GSMA's 3G folly

19 Oct 2006

If you spend any time with the GSM Association, you learn a few things. That 85% of mobile owners - nearly a third of the world's population - are GSM users. That its board comprises the world's biggest mobile operators. That a thousand people a minute are signing up for GSM - or maybe that was 1,000 every second.

Anyway, you get the point: this technology developed by French boffins 20 years ago is the most extraordinary invention since the ink dried on Gutenberg's first page.

So stand by to hear the latest initiative from the GSMA, delivered at its annual GSM Asia jive circus in Singapore last week.

Are you ready‾ The bold new plan that will rock the world is: bring an entry-level 3G phone into the marketplace.

To which your response is surely: huh‾

Sure, you might have been under the impression that 3G was the high-speed, picture-taking, video-phoning, Web-browsing, photo-messaging technology that was going to - and I think this was the operative word - revolutionize the mobile experience.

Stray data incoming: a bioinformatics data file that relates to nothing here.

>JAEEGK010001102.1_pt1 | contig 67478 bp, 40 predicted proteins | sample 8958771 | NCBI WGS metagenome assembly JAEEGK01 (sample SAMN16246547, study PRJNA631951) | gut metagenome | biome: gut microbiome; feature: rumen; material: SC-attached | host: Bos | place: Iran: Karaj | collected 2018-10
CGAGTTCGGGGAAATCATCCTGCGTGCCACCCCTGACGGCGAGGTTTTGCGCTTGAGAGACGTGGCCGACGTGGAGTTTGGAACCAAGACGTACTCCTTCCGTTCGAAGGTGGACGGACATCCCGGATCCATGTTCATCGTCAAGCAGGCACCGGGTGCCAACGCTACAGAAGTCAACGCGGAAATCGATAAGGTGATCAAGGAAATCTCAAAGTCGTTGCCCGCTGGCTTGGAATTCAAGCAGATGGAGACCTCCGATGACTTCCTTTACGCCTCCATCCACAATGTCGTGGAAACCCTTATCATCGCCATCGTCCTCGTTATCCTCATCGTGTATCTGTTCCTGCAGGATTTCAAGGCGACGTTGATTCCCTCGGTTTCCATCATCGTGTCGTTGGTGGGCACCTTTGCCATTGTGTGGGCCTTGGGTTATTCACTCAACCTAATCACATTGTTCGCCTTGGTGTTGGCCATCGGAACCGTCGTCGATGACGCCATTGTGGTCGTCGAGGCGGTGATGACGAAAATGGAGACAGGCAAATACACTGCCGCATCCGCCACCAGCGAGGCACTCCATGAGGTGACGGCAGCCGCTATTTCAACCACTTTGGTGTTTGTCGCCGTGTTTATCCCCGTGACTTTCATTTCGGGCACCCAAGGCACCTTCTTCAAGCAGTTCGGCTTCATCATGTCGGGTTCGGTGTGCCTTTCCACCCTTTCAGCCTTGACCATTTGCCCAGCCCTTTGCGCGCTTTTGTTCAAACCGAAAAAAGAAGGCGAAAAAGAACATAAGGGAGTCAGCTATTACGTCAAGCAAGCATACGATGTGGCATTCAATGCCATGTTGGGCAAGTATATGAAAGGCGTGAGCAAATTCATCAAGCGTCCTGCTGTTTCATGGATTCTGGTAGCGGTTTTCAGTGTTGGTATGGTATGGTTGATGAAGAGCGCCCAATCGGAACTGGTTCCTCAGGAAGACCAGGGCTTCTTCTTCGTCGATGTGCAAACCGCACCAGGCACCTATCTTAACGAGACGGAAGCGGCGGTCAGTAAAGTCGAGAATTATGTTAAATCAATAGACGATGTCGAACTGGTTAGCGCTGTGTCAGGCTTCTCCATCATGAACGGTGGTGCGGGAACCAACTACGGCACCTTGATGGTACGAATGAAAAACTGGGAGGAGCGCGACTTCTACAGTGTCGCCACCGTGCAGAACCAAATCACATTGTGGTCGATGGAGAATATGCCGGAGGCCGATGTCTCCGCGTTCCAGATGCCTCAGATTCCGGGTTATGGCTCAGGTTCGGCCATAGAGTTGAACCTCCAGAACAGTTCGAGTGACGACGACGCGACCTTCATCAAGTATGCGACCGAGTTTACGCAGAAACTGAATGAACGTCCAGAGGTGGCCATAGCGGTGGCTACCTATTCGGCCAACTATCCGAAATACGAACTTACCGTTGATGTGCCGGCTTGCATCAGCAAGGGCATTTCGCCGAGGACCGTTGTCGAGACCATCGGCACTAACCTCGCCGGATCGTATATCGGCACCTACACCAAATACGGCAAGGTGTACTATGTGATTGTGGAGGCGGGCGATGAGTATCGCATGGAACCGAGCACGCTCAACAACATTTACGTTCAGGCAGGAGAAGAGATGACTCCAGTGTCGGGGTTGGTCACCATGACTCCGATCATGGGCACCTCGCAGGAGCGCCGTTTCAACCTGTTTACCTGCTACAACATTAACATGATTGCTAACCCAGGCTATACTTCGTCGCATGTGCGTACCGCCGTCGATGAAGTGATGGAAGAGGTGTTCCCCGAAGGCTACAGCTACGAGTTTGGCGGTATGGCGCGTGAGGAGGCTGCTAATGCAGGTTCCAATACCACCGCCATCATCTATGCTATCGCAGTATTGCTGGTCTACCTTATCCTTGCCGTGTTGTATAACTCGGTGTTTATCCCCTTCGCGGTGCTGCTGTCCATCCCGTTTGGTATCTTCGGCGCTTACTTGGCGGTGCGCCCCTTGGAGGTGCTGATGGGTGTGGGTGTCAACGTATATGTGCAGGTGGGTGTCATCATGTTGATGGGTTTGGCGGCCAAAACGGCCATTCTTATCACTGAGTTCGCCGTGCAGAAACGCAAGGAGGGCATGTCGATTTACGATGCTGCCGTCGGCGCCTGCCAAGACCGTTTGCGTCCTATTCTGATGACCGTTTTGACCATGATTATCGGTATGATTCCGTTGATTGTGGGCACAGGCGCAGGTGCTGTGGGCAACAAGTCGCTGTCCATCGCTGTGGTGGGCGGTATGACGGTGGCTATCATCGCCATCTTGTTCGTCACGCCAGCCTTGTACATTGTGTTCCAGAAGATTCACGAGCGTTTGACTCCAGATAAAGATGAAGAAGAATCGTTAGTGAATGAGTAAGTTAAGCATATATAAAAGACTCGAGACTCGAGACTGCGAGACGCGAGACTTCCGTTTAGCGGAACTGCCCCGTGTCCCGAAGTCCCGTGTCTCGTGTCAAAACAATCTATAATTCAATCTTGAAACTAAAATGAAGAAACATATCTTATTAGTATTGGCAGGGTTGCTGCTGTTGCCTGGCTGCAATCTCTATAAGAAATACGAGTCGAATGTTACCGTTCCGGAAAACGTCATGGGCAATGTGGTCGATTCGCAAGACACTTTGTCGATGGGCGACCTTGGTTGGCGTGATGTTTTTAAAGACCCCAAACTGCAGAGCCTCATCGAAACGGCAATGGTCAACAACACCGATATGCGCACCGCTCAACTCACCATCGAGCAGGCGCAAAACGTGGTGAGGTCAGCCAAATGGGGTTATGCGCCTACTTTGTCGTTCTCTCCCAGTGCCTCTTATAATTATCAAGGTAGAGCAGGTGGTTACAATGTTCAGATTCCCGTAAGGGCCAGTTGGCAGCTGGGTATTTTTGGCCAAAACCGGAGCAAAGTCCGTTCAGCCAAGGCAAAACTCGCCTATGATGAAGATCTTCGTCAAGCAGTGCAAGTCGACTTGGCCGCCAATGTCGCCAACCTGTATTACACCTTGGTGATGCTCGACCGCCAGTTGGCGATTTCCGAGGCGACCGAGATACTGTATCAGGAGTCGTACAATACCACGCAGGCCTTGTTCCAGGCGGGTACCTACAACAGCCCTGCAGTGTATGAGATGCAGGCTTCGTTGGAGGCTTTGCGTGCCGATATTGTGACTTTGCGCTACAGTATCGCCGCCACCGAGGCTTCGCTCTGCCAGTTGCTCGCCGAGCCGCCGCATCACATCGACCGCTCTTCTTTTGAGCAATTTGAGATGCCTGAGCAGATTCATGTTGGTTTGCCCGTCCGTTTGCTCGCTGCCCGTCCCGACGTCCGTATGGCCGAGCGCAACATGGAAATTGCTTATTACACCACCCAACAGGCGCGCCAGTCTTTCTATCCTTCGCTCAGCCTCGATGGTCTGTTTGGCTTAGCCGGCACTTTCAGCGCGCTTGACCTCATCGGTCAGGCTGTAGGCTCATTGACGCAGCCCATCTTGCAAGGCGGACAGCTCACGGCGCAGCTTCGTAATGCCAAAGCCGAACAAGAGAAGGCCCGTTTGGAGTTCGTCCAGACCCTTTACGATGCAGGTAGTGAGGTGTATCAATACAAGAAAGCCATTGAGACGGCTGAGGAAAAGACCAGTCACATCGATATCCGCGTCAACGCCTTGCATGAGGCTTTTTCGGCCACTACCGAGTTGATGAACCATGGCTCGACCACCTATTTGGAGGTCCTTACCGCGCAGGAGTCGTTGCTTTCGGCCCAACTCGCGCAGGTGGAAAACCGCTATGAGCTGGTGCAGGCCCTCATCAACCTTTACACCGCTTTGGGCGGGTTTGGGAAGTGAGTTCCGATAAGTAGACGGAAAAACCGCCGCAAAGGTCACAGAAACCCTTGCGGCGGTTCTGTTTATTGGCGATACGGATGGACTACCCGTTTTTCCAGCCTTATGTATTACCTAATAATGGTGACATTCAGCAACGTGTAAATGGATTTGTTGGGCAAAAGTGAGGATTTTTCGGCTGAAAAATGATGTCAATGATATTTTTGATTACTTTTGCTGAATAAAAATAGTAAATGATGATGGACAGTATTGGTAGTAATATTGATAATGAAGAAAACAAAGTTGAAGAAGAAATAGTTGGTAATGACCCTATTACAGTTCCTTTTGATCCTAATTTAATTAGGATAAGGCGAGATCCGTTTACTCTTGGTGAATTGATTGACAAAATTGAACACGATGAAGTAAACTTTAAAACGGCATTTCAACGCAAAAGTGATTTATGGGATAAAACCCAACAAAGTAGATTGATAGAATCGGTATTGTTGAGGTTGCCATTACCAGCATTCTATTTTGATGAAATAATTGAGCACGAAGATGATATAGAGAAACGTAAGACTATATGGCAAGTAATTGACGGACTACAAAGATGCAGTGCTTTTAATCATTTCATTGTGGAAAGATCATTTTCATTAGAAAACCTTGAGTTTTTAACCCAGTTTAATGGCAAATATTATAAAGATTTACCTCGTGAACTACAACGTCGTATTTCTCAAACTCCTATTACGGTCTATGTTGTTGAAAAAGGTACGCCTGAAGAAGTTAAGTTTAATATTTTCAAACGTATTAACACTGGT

Well, that was then. This is a whole new different millennium.

There is a pressing need for an affordable W-CDMA handset that you and I weren't previously aware of.

No, not from the customers, but from the GSMA. They may be charging $30 a month for a few kilobytes of data, slugging customers for excess SMS or emails, or jacking up data roaming charges - but they're convinced the biggest problem is the cost of the phone.

For all the readies GSMA members have lavished on W-CDMA, their return has been pathetic: 85 million subscribers in five years. In the same period total mobile numbers have increased by over 1.5 billion.

That's not a total failure.

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